With today's rapidly changing student demographics, which reflect those of our U.S. society, classroom demographics are, accordingly, reflecting more diverse student populations. As a result, respectively, special educators are working with more racially and ethnically diverse student populations who possess a wide range of abilities in their classrooms. In order to meet the needs of these diverse students, special educators need to understand the importance of utilizing culturally and linguistically appropriate and relevant practices. However, on the contrary, teacher preparation programs remain bastions of traditional, Eurocentric models of education, and therefore, special educators may be ill-equipped to provide culturally responsive curriculum and instruction for students who are culturally and linguistically diverse (CLD) and have disabilities. Further, Fuller and Stone contend that classroom teachers regularly face the challenge of dealing with "the instructional range within which the majority of students perform in any one classroom," and they contend that "cultural, socioeconomic, academic, and linguistic diversity has become the norm." (1) With this increasing diversity in mind, special educators need to examine ways to embrace culturally responsive teaching (CRT) methods that meet the needs of diverse students. One subject that may significantly benefit from the impact of CRT is the subject of social studies which is closely aligned with its tenets.
The diversity found in classrooms can be fodder for a rich mixture of culturally-based learning scaffolds, especially in the social studies classroom. "For the teacher of social studies, this rich mixture of different cultural backgrounds, family languages, and social customs provides fertile ground for the kind of teaching that can make the study of human, geographical, and historical aspects of the world exciting. In such classrooms, individual students' engaged time-on-task and active involvement in classroom learning activities may also vary widely, resulting in the need to create learning environments that are engaging and productive (2)." This is important because many CLD students with disabilities are not engaged academically due to the lack of curriculum and instruction that reflects persons, experiences, and frames of reference that are relevant or reflective of their race/ethnicity and/or cultural and linguistic backgrounds. It, then, becomes a challenge for special educators who teach social studies (or any other subject matter) to motivate and academically engage these students. Providing culturally relevant support systems for students with disabilities will help them succeed academically.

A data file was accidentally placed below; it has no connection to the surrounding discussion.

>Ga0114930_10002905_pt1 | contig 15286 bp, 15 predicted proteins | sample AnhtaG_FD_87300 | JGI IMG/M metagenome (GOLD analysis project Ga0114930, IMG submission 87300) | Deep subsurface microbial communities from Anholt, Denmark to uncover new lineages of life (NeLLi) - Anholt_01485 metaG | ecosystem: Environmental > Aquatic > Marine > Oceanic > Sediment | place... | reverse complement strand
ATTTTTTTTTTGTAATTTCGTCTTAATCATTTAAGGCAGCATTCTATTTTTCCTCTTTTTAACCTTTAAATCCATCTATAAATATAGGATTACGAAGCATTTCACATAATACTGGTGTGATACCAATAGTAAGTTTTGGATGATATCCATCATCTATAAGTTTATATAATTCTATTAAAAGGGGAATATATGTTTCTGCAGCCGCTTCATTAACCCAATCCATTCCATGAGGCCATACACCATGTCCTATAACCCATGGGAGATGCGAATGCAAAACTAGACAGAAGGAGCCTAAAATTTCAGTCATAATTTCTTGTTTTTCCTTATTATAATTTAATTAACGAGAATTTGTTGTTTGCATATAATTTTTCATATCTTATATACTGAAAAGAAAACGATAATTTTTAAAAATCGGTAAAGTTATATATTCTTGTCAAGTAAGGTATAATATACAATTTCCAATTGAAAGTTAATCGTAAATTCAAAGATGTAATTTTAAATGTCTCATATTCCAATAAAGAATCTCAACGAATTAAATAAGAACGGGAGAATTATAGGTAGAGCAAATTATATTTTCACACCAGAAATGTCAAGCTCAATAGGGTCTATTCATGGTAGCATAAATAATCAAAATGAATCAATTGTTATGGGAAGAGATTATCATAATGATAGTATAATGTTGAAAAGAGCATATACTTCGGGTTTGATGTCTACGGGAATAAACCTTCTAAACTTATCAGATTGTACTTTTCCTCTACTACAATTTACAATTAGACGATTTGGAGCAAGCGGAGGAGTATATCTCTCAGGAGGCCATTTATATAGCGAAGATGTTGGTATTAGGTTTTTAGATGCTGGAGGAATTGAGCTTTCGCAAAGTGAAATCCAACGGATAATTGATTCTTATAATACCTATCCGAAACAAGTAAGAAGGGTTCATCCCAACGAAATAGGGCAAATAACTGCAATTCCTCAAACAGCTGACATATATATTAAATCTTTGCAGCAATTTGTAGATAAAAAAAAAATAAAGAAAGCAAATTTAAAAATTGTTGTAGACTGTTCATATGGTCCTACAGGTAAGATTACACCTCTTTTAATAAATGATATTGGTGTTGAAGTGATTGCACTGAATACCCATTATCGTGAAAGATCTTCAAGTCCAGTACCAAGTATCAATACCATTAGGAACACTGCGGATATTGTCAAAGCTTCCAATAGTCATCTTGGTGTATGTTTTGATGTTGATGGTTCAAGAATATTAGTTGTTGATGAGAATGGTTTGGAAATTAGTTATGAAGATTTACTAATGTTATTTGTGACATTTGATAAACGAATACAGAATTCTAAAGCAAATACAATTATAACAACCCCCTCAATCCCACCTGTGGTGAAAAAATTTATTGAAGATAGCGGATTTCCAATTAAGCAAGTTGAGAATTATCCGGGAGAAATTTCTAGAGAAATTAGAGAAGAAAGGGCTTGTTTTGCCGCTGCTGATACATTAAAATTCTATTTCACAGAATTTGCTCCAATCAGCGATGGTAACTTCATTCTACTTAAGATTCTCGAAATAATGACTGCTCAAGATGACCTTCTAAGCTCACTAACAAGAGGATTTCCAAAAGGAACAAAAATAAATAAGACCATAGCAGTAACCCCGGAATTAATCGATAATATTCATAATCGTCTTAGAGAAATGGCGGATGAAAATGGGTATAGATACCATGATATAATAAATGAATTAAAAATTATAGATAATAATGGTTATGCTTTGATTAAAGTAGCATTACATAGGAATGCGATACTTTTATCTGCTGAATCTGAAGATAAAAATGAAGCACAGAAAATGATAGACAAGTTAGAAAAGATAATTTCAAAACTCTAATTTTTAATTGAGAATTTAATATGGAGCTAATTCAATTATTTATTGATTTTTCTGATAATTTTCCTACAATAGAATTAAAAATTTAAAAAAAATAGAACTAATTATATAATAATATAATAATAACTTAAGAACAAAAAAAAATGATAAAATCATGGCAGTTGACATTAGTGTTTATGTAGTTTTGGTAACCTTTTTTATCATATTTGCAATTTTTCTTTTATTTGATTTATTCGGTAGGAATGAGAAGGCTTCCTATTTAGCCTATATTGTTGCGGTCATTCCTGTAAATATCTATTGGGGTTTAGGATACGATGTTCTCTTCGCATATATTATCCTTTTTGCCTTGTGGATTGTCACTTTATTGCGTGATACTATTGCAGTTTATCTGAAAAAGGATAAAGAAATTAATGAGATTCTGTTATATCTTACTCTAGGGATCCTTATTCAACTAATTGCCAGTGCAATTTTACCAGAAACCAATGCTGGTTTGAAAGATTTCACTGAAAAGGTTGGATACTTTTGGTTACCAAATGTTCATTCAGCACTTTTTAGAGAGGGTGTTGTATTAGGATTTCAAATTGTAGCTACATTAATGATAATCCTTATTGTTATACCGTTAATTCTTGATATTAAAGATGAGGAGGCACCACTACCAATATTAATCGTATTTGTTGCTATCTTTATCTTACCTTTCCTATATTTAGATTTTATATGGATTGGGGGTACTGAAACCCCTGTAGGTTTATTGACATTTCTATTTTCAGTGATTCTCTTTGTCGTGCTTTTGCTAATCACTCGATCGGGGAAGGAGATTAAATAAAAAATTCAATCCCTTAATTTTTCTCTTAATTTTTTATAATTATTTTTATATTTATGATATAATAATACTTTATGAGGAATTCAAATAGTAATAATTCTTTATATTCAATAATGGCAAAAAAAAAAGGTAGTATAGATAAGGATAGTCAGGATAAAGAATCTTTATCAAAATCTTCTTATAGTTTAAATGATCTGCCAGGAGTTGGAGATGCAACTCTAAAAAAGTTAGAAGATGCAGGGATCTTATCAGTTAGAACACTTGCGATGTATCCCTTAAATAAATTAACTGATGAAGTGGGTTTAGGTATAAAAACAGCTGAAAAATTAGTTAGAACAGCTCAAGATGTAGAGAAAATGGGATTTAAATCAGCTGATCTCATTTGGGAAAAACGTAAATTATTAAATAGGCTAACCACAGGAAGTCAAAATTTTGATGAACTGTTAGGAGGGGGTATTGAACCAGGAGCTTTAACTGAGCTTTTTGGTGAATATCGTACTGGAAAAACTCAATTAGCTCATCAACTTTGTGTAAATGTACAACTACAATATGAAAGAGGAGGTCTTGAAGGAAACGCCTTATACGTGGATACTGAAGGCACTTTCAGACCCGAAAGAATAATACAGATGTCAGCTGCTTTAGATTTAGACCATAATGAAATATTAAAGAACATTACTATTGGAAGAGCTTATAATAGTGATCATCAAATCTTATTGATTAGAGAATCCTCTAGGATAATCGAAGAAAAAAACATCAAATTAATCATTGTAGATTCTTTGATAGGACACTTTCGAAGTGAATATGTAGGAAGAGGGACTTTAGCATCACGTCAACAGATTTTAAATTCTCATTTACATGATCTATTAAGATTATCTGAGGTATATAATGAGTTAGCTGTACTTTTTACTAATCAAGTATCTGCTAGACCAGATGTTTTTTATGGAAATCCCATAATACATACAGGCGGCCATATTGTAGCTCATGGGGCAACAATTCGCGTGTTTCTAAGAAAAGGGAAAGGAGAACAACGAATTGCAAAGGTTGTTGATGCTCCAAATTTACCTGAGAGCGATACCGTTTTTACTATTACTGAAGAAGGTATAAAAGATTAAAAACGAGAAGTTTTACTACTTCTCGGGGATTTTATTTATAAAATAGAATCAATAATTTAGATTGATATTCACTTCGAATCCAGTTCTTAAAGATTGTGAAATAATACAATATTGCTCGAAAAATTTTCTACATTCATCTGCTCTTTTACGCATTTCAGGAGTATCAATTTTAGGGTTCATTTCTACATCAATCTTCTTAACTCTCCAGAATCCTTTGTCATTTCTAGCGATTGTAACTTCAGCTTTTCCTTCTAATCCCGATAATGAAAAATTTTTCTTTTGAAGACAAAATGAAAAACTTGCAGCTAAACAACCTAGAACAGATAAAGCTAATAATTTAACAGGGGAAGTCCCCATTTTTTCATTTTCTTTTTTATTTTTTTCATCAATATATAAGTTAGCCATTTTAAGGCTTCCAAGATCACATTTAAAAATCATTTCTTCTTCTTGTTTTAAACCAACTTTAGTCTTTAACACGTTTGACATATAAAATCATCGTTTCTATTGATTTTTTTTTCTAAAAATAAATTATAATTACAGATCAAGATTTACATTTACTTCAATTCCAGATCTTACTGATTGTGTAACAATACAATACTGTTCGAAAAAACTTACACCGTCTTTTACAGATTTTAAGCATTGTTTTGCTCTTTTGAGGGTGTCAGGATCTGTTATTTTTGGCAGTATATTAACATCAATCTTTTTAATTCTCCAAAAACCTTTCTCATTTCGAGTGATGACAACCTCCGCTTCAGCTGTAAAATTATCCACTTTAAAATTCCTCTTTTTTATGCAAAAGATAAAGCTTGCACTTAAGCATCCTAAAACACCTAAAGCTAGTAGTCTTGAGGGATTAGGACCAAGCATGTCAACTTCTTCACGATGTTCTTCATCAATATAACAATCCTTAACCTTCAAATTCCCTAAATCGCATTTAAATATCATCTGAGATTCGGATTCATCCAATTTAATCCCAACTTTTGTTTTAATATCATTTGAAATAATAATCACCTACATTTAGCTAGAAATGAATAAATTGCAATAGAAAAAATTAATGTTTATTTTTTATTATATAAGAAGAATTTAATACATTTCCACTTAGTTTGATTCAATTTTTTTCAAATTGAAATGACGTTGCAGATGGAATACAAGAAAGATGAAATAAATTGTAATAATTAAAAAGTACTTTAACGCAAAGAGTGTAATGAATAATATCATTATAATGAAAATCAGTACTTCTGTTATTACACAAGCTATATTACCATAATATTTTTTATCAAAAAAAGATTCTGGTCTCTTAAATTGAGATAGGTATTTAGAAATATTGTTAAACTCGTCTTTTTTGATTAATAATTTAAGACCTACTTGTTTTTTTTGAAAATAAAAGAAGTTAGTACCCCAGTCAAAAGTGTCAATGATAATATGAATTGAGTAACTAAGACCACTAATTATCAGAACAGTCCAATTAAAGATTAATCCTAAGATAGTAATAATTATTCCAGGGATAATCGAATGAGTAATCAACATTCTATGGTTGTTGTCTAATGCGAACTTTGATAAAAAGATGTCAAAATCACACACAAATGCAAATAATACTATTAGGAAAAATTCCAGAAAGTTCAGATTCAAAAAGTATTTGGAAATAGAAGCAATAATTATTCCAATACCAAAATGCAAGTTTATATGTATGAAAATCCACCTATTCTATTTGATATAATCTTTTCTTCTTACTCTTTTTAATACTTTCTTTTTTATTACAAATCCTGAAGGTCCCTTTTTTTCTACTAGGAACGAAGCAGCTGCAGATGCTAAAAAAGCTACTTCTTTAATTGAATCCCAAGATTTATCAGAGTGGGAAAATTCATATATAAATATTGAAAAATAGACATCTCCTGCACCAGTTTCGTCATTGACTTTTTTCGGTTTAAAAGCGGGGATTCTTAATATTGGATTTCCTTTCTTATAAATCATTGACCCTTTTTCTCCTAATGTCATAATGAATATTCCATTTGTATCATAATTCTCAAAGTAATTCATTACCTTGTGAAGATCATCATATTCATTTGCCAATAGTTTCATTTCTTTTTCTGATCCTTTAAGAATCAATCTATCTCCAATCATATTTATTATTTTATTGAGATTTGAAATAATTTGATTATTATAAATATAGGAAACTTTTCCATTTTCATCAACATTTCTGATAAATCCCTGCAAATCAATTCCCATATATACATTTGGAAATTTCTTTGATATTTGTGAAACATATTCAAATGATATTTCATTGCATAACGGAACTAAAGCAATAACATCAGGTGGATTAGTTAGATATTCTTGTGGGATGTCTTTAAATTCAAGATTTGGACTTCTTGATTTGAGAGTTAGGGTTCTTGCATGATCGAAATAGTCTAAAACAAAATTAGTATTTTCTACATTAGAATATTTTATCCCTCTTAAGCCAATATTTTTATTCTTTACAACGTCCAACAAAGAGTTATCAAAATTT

The needs of culturally and linguistically diverse (CLD) students may vary from their dominant-cultured peers because of differences in backgrounds, attitudes, values, and/or belief systems. Such, differences can cause incongruities to exist between their home culture and the school's culture (3), and consequently, some CLD students tend to struggle for acceptance and acknowledgement of their strengths within the classroom. This situation becomes even more problematic when special educators interpret cultural and linguistic differences as deficits and use these perceived deficits to make unsound instructional decisions. (4) When this happens, CLD students can easily become outsiders in an existing educational system that is fundamentally developed and implemented, to a large degree, around European American, middle class values and perspectives. (5) So, when we examine the cultural divide between special educators and the students they serve, we must ask the question: How effectively can CLD students' needs be met in classrooms that do not promote, utilize, recognize or value students' culture and language diversities? The answer is: their needs can not be met! Using any monocultural approach to special education services is counter productive to the academic health, well being and future aspirations of children and especially detrimental for children of color. …